Transparent plastic solar cells fitted into windows
Solar company Konarka has signed a deal with window maker Arch to put its transparent solar cells between planes of glass for power-generating windows.
Solar company Konarka has developed a transparent solar cell that it hopes will be built onto electricity-generating windows.
The Lowell, Mass.-based company on Tuesday said it has reached an agreement with Arch Aluminum & Glass to use Konarka's plastic solar cells in building materials, including windows.
Under its Arch Active Solar Glass development, the company has built prototypes of windows with the solar cells between two panes of glass. The photovoltaic cells can be tinted different colors.
"It is energy-efficient and transparent with superior vertical performance and a subtle red, blue or green aesthetic. With these features, BIPV (building-integrated photovoltaics) will no longer need to be confined to spandrel or overhead applications," Arch CEO Leon Silverstein said in a statement.
Konarka makes organic solar cells made from flexible plastic. Last fall, it opened a factory in Massachusetts to manufacture the cells which come off assembly lines as spools fitted with wires to carry electricity.
The advantage of these flexible cells is that they can be used for a wide range of applications, such as power-generating military tents, portable chargers for electronics, and sensors.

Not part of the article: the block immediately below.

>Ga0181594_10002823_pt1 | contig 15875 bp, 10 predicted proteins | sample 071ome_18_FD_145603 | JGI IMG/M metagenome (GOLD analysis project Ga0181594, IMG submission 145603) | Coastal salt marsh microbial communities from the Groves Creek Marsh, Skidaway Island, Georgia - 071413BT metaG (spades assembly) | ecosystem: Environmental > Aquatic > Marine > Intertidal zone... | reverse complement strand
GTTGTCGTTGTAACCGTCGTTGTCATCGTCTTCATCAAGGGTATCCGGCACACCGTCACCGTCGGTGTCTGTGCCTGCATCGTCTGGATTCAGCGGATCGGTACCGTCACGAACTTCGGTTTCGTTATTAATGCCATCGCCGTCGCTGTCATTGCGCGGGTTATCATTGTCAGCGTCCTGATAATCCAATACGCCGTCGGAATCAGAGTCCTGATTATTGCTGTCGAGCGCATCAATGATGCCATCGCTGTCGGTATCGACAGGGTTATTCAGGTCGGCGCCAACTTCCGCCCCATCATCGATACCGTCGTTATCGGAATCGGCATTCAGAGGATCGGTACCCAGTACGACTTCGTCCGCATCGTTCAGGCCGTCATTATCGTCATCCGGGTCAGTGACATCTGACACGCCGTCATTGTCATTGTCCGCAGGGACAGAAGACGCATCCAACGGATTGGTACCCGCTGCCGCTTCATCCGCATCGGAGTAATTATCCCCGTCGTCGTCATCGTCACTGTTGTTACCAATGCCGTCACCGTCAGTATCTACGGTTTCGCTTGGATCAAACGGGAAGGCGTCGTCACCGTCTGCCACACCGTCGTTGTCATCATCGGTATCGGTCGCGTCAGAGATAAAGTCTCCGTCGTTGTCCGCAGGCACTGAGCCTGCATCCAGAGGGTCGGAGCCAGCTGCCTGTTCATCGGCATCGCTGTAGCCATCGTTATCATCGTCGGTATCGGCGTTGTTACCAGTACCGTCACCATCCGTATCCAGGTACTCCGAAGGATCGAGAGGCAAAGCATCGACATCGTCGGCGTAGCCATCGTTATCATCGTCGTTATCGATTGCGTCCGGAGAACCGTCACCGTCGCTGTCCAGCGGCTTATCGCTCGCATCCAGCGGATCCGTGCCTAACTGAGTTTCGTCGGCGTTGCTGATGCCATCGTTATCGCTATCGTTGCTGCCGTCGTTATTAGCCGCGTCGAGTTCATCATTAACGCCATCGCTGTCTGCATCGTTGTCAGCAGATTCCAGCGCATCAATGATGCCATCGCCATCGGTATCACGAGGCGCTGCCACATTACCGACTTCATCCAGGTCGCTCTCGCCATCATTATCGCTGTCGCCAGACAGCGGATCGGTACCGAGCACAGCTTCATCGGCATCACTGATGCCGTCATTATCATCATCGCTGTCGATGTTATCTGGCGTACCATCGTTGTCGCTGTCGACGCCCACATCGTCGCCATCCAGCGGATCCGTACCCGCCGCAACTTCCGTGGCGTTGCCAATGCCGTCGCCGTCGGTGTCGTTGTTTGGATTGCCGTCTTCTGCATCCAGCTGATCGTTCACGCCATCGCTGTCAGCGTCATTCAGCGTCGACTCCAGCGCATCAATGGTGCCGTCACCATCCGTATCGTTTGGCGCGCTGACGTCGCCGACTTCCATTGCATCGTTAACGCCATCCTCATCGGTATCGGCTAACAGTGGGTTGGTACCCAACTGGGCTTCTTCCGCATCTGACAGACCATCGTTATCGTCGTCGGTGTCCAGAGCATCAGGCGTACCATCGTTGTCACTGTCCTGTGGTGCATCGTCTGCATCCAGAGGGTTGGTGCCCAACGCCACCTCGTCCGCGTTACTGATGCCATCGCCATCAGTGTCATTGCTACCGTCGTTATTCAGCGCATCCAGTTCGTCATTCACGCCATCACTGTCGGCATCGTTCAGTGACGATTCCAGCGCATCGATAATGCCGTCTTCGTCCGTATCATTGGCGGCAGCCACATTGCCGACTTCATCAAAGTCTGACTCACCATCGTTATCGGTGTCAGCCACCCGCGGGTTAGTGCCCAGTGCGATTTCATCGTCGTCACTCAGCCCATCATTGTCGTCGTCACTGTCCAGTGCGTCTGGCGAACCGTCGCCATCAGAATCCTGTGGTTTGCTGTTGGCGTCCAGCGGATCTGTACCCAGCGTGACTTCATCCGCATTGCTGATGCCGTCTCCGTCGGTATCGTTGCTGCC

But these organic photovoltaics aren't very efficient at converting sunlight to electricity and won't last as long as a rooftop solar panel, which is typically under warranty for 25 years. Konarka said late last year that it achieved 6 percent efficiency in its labs but that's not yet available in its products. A high-efficiency silicon solar cell, the most common cell material, can be over 20 percent.
Konarka's factory is turning out red solar cells but has started making the transparent cells in limited runs for prototypes and development, according to a representative.
Although Konarka has raised over $100 million and has signed a number of partnerships, there are many people who are skeptical that the company can be profitable.
"The real key will be to see if they can make building-integrated products that can stand the weather for 20-plus years," clean-tech venture capitalist Rob Day from @Ventures told Greentech Media in December last year.
Konarka also faces growing competition in the building-integrated photovoltaics field. Thin-film solar manufacturers, including Heliovot, also make flexible cells that can be fitted onto glass or building structures such as awnings but are more efficient. Nanosolar's cells made from CIGS (copper indium gallium selenide), for example, are in therange.